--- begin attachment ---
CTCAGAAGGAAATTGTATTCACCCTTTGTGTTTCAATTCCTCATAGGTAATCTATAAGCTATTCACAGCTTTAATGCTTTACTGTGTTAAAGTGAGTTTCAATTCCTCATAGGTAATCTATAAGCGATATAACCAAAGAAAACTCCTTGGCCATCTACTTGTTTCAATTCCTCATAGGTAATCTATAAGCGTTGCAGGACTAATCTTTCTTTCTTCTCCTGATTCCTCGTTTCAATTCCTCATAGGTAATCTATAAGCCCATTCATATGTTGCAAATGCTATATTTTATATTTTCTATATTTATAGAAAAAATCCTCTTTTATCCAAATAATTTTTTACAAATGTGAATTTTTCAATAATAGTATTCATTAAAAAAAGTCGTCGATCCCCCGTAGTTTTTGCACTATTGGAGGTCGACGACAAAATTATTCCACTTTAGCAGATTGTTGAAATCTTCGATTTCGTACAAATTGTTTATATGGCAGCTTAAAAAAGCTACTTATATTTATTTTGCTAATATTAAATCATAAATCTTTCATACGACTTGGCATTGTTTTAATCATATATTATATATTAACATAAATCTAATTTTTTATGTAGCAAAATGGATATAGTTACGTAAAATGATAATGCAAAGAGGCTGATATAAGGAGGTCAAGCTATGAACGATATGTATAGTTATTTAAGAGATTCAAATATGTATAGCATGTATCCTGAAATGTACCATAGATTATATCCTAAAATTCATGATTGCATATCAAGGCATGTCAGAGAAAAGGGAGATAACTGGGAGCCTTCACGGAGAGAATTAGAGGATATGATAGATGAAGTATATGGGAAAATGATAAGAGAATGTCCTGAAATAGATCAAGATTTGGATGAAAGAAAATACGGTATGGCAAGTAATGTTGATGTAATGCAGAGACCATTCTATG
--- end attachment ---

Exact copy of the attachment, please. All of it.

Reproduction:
CTCAGAAGGAAATTGTATTCACCCTTTGTGTTTCAATTCCTCATAGGTAATCTATAAGCTATTCACAGCTTTAATGCTTTACTGTGTTAAAGTGAGTTTCAATTCCTCATAGGTAATCTATAAGCGATATAACCAAAGAAAACTCCTTGGCCATCTACTTGTTTCAATTCCTCATAGGTAATCTATAAGCGTTGCAGGACTAATCTTTCTTTCTTCTCCTGATTCCTCGTTTCAATTCCTCATAGGTAATCTATAAGCCCATTCATATGTTGCAAATGCTATATTTTATATTTTCTATATTTATAGAAAAAATCCTCTTTTATCCAAATAATTTTTTACAAATGTGAATTTTTCAATAATAGTATTCATTAAAAAAAGTCGTCGATCCCCCGTAGTTTTTGCACTATTGGAGGTCGACGACAAAATTATTCCACTTTAGCAGATTGTTGAAATCTTCGATTTCGTACAAATTGTTTATATGGCAGCTTAAAAAAGCTACTTATATTTATTTTGCTAATATTAAATCATAAATCTTTCATACGACTTGGCATTGTTTTAATCATATATTATATATTAACATAAATCTAATTTTTTATGTAGCAAAATGGATATAGTTACGTAAAATGATAATGCAAAGAGGCTGATATAAGGAGGTCAAGCTATGAACGATATGTATAGTTATTTAAGAGATTCAAATATGTATAGCATGTATCCTGAAATGTACCATAGATTATATCCTAAAATTCATGATTGCATATCAAGGCATGTCAGAGAAAAGGGAGATAACTGGGAGCCTTCACGGAGAGAATTAGAGGATATGATAGATGAAGTATATGGGAAAATGATAAGAGAATGTCCTGAAATAGATCAAGATTTGGATGAAAGAAAATACGGTATGGCAAGTAATGTTGATGTAATGCAGAGACCATTCTATG